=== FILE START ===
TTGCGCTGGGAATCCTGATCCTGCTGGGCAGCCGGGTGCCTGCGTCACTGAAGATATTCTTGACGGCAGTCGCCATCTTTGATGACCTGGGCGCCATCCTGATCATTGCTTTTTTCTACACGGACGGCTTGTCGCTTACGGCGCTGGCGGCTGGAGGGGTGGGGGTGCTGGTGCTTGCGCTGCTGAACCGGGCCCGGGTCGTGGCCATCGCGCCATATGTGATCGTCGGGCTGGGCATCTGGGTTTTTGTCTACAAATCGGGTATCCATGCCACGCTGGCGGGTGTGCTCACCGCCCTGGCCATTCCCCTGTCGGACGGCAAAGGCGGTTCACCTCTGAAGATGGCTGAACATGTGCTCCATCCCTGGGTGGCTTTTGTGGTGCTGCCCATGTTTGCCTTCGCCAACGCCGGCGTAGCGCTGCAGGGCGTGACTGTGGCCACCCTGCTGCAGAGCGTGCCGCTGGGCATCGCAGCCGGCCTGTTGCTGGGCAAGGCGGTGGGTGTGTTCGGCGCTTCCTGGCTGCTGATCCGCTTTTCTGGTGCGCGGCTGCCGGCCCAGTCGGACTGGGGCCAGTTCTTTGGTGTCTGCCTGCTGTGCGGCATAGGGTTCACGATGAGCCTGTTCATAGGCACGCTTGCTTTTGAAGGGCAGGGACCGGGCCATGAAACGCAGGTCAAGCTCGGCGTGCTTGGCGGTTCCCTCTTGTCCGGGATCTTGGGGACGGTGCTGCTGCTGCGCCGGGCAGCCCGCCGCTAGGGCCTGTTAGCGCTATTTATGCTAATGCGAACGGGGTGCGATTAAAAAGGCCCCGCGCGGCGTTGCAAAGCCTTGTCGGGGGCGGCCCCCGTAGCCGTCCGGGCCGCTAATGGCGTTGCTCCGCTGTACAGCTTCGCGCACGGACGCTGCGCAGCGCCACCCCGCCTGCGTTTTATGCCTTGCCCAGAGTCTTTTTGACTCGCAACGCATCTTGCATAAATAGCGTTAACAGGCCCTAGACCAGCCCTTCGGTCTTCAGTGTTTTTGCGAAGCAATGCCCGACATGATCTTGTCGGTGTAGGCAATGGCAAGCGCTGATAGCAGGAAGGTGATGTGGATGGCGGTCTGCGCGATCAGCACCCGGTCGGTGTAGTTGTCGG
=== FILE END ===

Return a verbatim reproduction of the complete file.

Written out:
TTGCGCTGGGAATCCTGATCCTGCTGGGCAGCCGGGTGCCTGCGTCACTGAAGATATTCTTGACGGCAGTCGCCATCTTTGATGACCTGGGCGCCATCCTGATCATTGCTTTTTTCTACACGGACGGCTTGTCGCTTACGGCGCTGGCGGCTGGAGGGGTGGGGGTGCTGGTGCTTGCGCTGCTGAACCGGGCCCGGGTCGTGGCCATCGCGCCATATGTGATCGTCGGGCTGGGCATCTGGGTTTTTGTCTACAAATCGGGTATCCATGCCACGCTGGCGGGTGTGCTCACCGCCCTGGCCATTCCCCTGTCGGACGGCAAAGGCGGTTCACCTCTGAAGATGGCTGAACATGTGCTCCATCCCTGGGTGGCTTTTGTGGTGCTGCCCATGTTTGCCTTCGCCAACGCCGGCGTAGCGCTGCAGGGCGTGACTGTGGCCACCCTGCTGCAGAGCGTGCCGCTGGGCATCGCAGCCGGCCTGTTGCTGGGCAAGGCGGTGGGTGTGTTCGGCGCTTCCTGGCTGCTGATCCGCTTTTCTGGTGCGCGGCTGCCGGCCCAGTCGGACTGGGGCCAGTTCTTTGGTGTCTGCCTGCTGTGCGGCATAGGGTTCACGATGAGCCTGTTCATAGGCACGCTTGCTTTTGAAGGGCAGGGACCGGGCCATGAAACGCAGGTCAAGCTCGGCGTGCTTGGCGGTTCCCTCTTGTCCGGGATCTTGGGGACGGTGCTGCTGCTGCGCCGGGCAGCCCGCCGCTAGGGCCTGTTAGCGCTATTTATGCTAATGCGAACGGGGTGCGATTAAAAAGGCCCCGCGCGGCGTTGCAAAGCCTTGTCGGGGGCGGCCCCCGTAGCCGTCCGGGCCGCTAATGGCGTTGCTCCGCTGTACAGCTTCGCGCACGGACGCTGCGCAGCGCCACCCCGCCTGCGTTTTATGCCTTGCCCAGAGTCTTTTTGACTCGCAACGCATCTTGCATAAATAGCGTTAACAGGCCCTAGACCAGCCCTTCGGTCTTCAGTGTTTTTGCGAAGCAATGCCCGACATGATCTTGTCGGTGTAGGCAATGGCAAGCGCTGATAGCAGGAAGGTGATGTGGATGGCGGTCTGCGCGATCAGCACCCGGTCGGTGTAGTTGTCGG